Looking ahead to the final performances of his La bohème (that I will review for the final time shortly) director John Copley recently said in an interview how over its 41 years what has changed most is the acting abilities of opera singers ‘When I started, a lot of singers didn’t act they just faced the front and sang. They didn’t even listen to what each other was singing.’ Now La traviata is a wonderful vehicle for that sort of approach to opera even in the twenty-first century and some performances of this production have been a little like that in the past although I will name no names. Whether I was feeling better than sometimes I do when revisiting a overfamiliar opera, however I really felt Marina Rebeka (Violetta), Ismael Jordi (Alfredo) and Franco Vassallo (Germont père) were genuinely listening to each other and that there was some genuine chemistry between the trio.

I accept that in the Covent Garden audience there were some who sounded sicker than Violetta appeared to be and Alfredo often had his right hand out as if he was going to shake hands with someone: also his father was a little too sympathetic towards Violetta, yet these were my only quibbles during an evening of heightened drama and heartfelt emotion that was illuminated by the artistry of the principal singers. And it was not just the principals, even those in the smaller roles such as Angelica Voje’s Flora, Pamela Helen Stephen’s Annina and James Platt’s Doctor gave nuanced and thoroughly committed performances.

Marina Rebeka is clearly very gifted singer and the Latvian singer is rather like Anna Netrebko in looks and voice. For these opening performances she replaced an indisposed Sonya Yoncheva who will sing the role next month. She sang confidently with a rich tone throughout and was never frightened to scale down her voice as in Dite all giovine and Alfredo, Alfredo, di questo core non puoi comprendere tutto l’amore in Act II that were internalised and poignantly expressive. Even though her earlier Sempre libera was more like a confession rather than showing her character as a free spirit it seemed to work and she took a risk and just about got the optional E flat. She coped dexterously with all the rest of the demanding coloratura with admirably no gear changes whatsoever throughout her vocal range.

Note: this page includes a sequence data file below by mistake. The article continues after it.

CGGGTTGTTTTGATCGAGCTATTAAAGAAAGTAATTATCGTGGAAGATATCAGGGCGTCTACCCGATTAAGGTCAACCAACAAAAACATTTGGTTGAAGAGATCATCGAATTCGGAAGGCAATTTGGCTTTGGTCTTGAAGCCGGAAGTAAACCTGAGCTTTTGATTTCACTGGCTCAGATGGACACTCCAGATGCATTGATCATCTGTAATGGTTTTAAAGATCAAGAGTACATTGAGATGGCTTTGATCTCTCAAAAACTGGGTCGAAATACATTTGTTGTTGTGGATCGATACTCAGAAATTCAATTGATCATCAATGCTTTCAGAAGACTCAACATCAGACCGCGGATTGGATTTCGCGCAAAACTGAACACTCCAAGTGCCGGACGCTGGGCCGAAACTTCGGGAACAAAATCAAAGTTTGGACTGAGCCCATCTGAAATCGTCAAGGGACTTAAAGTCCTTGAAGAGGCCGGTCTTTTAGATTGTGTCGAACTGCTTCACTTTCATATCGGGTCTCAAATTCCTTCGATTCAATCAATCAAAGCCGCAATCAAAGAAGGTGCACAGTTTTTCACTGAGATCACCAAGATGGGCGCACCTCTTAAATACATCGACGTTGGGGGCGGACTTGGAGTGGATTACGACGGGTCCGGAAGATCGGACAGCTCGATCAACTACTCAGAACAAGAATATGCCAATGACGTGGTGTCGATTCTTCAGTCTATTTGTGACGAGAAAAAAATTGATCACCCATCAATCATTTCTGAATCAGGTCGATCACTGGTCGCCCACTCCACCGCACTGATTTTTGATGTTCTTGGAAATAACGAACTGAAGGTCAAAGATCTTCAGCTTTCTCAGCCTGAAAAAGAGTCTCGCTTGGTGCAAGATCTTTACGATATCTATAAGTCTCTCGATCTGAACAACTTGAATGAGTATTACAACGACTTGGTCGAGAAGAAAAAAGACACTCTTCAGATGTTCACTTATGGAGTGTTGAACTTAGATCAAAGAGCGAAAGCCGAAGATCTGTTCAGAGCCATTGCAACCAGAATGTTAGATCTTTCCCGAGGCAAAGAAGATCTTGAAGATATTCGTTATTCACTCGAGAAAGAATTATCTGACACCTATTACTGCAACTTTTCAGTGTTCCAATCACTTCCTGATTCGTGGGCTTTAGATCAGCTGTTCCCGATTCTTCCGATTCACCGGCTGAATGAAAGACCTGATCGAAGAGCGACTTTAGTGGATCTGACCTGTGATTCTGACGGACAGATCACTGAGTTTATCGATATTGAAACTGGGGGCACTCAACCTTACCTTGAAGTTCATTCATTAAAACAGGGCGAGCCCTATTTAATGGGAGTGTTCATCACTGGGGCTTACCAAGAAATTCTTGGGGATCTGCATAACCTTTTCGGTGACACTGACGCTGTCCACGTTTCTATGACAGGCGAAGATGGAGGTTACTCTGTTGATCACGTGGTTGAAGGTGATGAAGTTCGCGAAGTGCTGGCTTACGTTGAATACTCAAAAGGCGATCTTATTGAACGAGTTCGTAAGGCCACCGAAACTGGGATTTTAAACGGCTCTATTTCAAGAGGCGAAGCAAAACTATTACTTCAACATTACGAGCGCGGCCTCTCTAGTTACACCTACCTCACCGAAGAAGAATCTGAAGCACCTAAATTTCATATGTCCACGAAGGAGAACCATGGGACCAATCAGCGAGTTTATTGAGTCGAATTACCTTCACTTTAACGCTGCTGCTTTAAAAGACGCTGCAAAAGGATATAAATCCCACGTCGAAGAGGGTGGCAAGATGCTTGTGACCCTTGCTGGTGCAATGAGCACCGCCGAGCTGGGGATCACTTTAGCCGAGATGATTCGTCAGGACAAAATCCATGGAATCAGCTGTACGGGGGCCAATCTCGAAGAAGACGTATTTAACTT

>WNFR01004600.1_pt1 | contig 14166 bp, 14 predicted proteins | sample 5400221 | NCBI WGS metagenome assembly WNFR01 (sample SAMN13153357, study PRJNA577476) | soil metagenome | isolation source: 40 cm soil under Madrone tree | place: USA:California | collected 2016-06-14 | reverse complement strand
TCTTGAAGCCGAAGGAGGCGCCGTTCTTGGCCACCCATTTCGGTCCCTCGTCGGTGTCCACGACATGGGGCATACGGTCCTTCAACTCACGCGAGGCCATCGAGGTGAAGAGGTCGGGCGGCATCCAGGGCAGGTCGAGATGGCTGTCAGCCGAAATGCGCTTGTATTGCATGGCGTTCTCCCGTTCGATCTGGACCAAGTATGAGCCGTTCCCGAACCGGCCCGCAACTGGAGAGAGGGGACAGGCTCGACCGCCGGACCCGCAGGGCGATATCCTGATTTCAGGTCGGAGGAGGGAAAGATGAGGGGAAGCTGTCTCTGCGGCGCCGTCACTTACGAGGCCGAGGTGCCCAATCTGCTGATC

I thought Ismael Jordi was a fine Alfredo in every way from the always crowd-pleasing Brindisi through to the exquisite shading he brought to Un di felice and Parigi, o cara. He is a good actor and was constantly believable and alive to the unfolding drama. He conveyed well Alfredo’s joy in meeting Violetta in Act I, his anguish at losing her in Act II and his vehement fury at her perceived betrayal when he later contemptuously throws his money at her. Perhaps he does not possess the Italianate squillo of the most robust Verdi tenors but there is more than a hint of his former teacher, Alfredo Kraus, in his voice.

Franco Vassallo – a genuine Italian in a multinational cast – was a very worthy Giorgio Germont and his Di Provenza il mar was very persuasive. Dramatically he solidly portrayed the bourgeois side of Alfredo’s father and affectingly showed his compassion towards Violetta as he gave her his hand at the end of Act II and in his brief appearance in the final scene.

In the pit Marc Minkowski who had so impressed me when he conducted Hans Rott’s Symphony recently (review here please ) was very animated and impressively drew out the ethereal Lohengrin-like shimmering music from the violins that opens the Act I Prelude and from then on kept the music moving capably and with much delicacy and expressive detailing. His ideally pace reading never appeared to so brisk that it could come in about ten minutes under the advertised running time. There are changing casts (including a couple with Plácido Domingo singing Giorgio Germont) being conducted by Alexander Joel and Richard Hetherington but it is an always reliable night at the opera and do go if you can.

Jim Pritchard